The Wungunja Cultural Centre was established to protect the culture and heritage of the Aboriginal people of Trangie.

The centre showcases a large variety of artefacts that have been sourced through long term loans with the Australian Museum and the Office of Environment and Heritage, donations from local people and collections owned by the Trangie Local Aboriginal Land Council. The valuable collection represents family history and information including displays of photos and stories of local Aboriginal people who have served our Country from World War 1.


The Wungunja Cultural Centre is a central hub that celebrates the local Aboriginal culture in our region. Family history records of Aboriginal families that once lived on the Macquarie, Bogan and Lachlan rivers are held in the centre and are a popular attraction for visiting relatives to the centre.

The Centre is also a popular outlet for local artists to showcase and sell a variety of painted items that include art, boomerangs, good will stones, vases and didgeridoos. It is a place where school children are able to visit to build their knowledge on Aboriginal culture and heritage.

Functions held at the centre include community events like Naidoc, Reconciliation and Sorry Day or healing celebrations.

Two carved ceremonial trees removed from “Mullah” Trangie in the 1960’s are a highlight of the centre and are currently on long term loan from the Australian Museum. These trees hold significant value to the local Aboriginal community of Trangie where their engravings are unique.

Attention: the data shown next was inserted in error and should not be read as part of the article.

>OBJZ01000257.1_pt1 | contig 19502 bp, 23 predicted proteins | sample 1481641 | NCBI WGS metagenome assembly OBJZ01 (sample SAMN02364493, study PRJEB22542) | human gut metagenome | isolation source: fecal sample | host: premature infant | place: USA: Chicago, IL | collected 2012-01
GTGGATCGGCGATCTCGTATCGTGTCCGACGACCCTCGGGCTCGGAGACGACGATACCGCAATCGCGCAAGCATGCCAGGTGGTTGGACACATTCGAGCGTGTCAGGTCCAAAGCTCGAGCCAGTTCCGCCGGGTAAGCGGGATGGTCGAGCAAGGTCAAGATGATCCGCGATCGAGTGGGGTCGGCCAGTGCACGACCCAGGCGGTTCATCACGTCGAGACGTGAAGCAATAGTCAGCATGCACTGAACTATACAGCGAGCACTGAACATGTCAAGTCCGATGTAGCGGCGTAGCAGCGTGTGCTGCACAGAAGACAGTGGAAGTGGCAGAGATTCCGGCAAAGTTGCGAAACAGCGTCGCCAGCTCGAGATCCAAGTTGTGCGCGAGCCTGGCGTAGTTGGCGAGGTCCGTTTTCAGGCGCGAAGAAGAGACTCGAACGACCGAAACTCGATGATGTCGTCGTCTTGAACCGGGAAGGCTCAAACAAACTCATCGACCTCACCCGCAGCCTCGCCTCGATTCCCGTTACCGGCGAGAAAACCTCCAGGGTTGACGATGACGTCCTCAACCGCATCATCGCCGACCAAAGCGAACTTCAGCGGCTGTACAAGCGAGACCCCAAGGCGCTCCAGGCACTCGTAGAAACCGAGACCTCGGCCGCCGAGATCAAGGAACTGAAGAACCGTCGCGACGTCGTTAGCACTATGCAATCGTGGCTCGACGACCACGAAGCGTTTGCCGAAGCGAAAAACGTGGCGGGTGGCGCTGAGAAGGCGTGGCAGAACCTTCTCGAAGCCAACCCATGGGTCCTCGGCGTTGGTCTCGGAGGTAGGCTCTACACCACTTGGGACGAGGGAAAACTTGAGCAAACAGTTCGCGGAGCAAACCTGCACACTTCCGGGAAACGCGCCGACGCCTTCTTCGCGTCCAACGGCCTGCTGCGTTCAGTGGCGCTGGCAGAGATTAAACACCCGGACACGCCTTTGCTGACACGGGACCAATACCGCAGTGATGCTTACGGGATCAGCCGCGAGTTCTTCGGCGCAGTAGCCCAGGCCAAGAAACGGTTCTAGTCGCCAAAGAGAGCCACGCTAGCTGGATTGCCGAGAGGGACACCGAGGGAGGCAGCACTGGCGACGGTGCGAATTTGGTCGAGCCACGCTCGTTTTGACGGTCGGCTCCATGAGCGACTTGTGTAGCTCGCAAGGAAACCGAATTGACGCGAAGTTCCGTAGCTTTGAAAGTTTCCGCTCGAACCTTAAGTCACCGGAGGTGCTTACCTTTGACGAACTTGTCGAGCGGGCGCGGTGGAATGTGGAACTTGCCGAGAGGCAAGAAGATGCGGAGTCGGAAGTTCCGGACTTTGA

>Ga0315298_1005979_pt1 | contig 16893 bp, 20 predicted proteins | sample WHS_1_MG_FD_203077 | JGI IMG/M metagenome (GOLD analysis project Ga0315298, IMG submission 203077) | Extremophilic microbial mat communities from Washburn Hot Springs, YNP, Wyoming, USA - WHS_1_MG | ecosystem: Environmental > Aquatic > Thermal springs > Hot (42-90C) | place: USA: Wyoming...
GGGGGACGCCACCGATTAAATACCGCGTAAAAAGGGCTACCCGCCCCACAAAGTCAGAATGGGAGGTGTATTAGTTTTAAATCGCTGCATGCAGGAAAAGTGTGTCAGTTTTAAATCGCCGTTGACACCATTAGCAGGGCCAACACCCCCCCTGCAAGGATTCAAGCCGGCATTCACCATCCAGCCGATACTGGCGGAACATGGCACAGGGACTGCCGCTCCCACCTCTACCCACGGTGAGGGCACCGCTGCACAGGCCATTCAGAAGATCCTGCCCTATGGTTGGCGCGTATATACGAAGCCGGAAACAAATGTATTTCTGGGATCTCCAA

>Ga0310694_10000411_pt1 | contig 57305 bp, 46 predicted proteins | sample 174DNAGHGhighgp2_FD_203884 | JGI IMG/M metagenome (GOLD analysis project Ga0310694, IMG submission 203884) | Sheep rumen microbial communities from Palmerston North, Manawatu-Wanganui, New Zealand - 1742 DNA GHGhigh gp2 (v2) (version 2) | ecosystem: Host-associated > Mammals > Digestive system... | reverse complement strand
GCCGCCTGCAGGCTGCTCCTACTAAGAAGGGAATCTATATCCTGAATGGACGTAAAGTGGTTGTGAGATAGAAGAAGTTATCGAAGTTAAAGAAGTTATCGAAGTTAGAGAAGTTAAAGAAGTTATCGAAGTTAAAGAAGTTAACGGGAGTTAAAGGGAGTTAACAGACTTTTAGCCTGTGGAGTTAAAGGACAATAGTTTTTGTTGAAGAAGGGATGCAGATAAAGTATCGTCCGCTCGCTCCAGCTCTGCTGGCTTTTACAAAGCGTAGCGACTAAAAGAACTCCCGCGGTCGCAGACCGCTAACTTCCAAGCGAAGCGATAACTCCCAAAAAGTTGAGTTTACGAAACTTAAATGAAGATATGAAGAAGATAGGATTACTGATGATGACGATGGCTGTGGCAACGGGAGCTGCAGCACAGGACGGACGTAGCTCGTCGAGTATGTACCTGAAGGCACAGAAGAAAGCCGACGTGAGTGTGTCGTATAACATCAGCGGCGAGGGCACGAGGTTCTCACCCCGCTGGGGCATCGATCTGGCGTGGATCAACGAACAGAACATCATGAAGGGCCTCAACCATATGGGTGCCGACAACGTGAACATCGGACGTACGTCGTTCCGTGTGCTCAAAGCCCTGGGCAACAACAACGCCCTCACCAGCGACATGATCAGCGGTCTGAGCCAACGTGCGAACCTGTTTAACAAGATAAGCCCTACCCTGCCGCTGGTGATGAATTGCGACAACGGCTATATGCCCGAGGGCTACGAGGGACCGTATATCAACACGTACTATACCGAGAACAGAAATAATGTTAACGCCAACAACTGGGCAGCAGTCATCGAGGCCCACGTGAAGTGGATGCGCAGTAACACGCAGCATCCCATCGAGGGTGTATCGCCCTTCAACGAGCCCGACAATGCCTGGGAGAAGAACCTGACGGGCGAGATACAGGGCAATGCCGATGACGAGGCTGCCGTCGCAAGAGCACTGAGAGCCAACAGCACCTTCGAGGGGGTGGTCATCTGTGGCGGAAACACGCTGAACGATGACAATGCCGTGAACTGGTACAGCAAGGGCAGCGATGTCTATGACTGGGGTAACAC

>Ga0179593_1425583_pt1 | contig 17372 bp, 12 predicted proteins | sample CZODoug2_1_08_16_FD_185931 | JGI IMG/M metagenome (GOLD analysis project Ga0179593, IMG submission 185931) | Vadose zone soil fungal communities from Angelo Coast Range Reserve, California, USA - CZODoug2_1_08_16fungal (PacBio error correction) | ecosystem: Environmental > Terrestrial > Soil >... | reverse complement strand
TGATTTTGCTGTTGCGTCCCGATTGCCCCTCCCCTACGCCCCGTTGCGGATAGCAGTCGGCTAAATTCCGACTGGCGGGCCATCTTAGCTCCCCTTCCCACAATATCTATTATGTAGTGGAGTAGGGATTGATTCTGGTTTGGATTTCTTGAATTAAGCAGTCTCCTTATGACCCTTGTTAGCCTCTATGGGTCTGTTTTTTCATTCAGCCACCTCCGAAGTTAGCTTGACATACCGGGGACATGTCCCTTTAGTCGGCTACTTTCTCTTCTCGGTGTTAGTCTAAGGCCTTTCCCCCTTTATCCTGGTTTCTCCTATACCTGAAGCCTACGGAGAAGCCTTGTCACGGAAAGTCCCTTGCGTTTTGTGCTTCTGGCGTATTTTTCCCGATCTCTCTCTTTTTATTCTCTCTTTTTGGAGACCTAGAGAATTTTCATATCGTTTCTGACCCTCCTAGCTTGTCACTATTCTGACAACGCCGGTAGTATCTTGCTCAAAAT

Also located at the site of the Wungunja Cultural Centre is an old pine hut, known as the “Rovers Den”. This magical little pine hut was built in the 1930’s by local businessmen including the local medical practitioner, Dr McLean. The Hut was built for the purpose of holding meeting for the scout groups and then later used for housing. Aboriginal people moved from the river to live in the hut in earlier years and was later used as emergency housing for many families in need.

Visitors to Trangie can explore the beautifully restored centre, experience the skills of the Aboriginal people in their craftsmanship in tool making, or just to relax and enjoy the tranquil atmosphere of the surrounds of the centre where many yarns have been told by the community Elders, and the greater Trangie community.

How do you find us?

As you drive through Trangie turn into our beautiful main street know as Dandaloo Street. The Wungunja Cultural Centre is located two blocks from the highway on the corner of Dandaloo and Harris Streets.